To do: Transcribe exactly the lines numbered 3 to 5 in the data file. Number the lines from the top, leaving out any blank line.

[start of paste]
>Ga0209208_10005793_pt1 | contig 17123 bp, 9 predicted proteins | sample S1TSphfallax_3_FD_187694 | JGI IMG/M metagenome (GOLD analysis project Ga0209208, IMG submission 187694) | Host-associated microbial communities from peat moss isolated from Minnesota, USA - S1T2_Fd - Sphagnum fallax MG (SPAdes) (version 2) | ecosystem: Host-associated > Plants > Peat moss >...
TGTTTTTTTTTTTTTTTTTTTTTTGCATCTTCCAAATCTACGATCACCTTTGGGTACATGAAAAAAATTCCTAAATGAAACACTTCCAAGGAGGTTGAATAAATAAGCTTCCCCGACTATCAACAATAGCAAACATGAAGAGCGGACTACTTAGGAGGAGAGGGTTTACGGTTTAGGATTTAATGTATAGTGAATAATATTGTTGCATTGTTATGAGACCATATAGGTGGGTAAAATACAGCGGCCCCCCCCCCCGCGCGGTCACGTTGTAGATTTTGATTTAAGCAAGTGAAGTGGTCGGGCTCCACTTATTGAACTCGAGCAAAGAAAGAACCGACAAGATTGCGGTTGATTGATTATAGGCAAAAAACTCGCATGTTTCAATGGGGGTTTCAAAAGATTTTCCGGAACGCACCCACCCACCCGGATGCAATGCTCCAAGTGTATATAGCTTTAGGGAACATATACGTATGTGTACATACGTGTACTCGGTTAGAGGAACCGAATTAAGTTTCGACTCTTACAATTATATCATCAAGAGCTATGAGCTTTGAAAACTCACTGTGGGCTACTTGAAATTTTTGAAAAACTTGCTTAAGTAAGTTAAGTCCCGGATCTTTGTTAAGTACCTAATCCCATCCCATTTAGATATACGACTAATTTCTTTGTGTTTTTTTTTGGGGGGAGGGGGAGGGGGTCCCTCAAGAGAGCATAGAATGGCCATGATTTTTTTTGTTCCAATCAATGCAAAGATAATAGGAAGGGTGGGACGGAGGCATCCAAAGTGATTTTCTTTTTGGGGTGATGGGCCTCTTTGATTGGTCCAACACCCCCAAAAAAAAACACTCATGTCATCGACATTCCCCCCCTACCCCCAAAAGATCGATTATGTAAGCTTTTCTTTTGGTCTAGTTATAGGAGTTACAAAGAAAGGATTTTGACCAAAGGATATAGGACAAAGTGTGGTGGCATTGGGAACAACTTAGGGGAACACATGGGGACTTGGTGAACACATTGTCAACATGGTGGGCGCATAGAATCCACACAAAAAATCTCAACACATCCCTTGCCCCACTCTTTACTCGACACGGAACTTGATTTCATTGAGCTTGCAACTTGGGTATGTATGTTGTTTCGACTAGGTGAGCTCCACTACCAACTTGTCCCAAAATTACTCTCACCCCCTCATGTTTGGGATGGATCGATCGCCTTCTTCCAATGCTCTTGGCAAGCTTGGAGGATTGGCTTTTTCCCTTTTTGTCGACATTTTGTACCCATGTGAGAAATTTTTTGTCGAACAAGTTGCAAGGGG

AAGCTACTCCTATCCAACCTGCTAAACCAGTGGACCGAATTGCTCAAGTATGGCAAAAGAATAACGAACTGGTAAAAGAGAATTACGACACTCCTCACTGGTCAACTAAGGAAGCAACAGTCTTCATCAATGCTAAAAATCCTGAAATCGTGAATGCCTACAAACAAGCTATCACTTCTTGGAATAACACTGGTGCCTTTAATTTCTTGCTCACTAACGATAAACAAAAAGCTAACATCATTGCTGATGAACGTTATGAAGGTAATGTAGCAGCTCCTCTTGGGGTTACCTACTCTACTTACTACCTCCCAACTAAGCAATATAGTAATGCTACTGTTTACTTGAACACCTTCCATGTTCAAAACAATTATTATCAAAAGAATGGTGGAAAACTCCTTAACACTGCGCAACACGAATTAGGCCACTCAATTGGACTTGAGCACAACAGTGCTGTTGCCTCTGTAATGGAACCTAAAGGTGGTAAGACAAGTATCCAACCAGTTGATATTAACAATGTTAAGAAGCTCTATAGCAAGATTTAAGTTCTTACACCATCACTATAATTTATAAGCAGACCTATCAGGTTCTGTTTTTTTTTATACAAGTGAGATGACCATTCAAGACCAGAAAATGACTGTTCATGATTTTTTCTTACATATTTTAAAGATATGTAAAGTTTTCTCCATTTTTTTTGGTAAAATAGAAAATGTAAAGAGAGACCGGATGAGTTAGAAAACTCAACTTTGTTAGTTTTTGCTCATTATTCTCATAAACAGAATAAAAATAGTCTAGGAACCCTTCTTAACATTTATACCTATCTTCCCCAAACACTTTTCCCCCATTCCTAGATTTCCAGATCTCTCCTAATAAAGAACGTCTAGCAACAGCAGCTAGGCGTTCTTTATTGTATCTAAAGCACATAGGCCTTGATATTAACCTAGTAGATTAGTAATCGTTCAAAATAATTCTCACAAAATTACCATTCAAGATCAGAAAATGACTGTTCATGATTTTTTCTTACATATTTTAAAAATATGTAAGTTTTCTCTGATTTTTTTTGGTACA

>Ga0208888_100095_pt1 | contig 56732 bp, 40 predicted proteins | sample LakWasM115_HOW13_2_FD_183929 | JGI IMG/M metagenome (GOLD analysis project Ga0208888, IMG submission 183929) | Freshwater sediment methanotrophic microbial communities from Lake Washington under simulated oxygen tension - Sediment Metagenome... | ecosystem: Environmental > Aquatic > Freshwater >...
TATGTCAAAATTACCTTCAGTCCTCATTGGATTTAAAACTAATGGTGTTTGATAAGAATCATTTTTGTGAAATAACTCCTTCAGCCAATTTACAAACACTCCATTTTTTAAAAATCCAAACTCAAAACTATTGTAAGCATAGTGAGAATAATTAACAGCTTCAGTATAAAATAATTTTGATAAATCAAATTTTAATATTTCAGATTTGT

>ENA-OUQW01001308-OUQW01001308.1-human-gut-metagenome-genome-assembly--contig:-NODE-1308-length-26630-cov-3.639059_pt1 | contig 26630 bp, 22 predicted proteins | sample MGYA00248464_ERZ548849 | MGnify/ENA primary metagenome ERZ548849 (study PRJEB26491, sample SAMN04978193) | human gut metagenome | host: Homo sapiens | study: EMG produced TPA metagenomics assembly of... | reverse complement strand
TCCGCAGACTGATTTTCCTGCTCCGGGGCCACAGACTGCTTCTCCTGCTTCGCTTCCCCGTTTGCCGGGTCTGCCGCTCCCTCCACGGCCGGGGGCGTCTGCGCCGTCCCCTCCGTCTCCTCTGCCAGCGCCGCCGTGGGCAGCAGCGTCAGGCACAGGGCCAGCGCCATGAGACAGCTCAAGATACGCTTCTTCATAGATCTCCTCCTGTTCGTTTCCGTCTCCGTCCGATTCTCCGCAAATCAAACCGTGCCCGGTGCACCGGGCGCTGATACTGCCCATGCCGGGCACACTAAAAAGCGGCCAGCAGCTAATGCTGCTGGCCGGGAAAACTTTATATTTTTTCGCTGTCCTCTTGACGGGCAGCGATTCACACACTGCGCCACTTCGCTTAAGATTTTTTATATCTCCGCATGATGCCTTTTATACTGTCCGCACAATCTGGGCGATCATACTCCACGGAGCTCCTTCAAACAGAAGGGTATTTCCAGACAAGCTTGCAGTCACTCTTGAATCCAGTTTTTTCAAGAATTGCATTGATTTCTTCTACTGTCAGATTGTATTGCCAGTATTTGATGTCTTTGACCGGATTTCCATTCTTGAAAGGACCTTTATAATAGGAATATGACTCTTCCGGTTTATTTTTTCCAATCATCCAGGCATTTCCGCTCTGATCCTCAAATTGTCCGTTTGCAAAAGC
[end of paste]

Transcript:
AAGCTACTCCTATCCAACCTGCTAAACCAGTGGACCGAATTGCTCAAGTATGGCAAAAGAATAACGAACTGGTAAAAGAGAATTACGACACTCCTCACTGGTCAACTAAGGAAGCAACAGTCTTCATCAATGCTAAAAATCCTGAAATCGTGAATGCCTACAAACAAGCTATCACTTCTTGGAATAACACTGGTGCCTTTAATTTCTTGCTCACTAACGATAAACAAAAAGCTAACATCATTGCTGATGAACGTTATGAAGGTAATGTAGCAGCTCCTCTTGGGGTTACCTACTCTACTTACTACCTCCCAACTAAGCAATATAGTAATGCTACTGTTTACTTGAACACCTTCCATGTTCAAAACAATTATTATCAAAAGAATGGTGGAAAACTCCTTAACACTGCGCAACACGAATTAGGCCACTCAATTGGACTTGAGCACAACAGTGCTGTTGCCTCTGTAATGGAACCTAAAGGTGGTAAGACAAGTATCCAACCAGTTGATATTAACAATGTTAAGAAGCTCTATAGCAAGATTTAAGTTCTTACACCATCACTATAATTTATAAGCAGACCTATCAGGTTCTGTTTTTTTTTATACAAGTGAGATGACCATTCAAGACCAGAAAATGACTGTTCATGATTTTTTCTTACATATTTTAAAGATATGTAAAGTTTTCTCCATTTTTTTTGGTAAAATAGAAAATGTAAAGAGAGACCGGATGAGTTAGAAAACTCAACTTTGTTAGTTTTTGCTCATTATTCTCATAAACAGAATAAAAATAGTCTAGGAACCCTTCTTAACATTTATACCTATCTTCCCCAAACACTTTTCCCCCATTCCTAGATTTCCAGATCTCTCCTAATAAAGAACGTCTAGCAACAGCAGCTAGGCGTTCTTTATTGTATCTAAAGCACATAGGCCTTGATATTAACCTAGTAGATTAGTAATCGTTCAAAATAATTCTCACAAAATTACCATTCAAGATCAGAAAATGACTGTTCATGATTTTTTCTTACATATTTTAAAAATATGTAAGTTTTCTCTGATTTTTTTTGGTACA

>Ga0208888_100095_pt1 | contig 56732 bp, 40 predicted proteins | sample LakWasM115_HOW13_2_FD_183929 | JGI IMG/M metagenome (GOLD analysis project Ga0208888, IMG submission 183929) | Freshwater sediment methanotrophic microbial communities from Lake Washington under simulated oxygen tension - Sediment Metagenome... | ecosystem: Environmental > Aquatic > Freshwater >...
TATGTCAAAATTACCTTCAGTCCTCATTGGATTTAAAACTAATGGTGTTTGATAAGAATCATTTTTGTGAAATAACTCCTTCAGCCAATTTACAAACACTCCATTTTTTAAAAATCCAAACTCAAAACTATTGTAAGCATAGTGAGAATAATTAACAGCTTCAGTATAAAATAATTTTGATAAATCAAATTTTAATATTTCAGATTTGT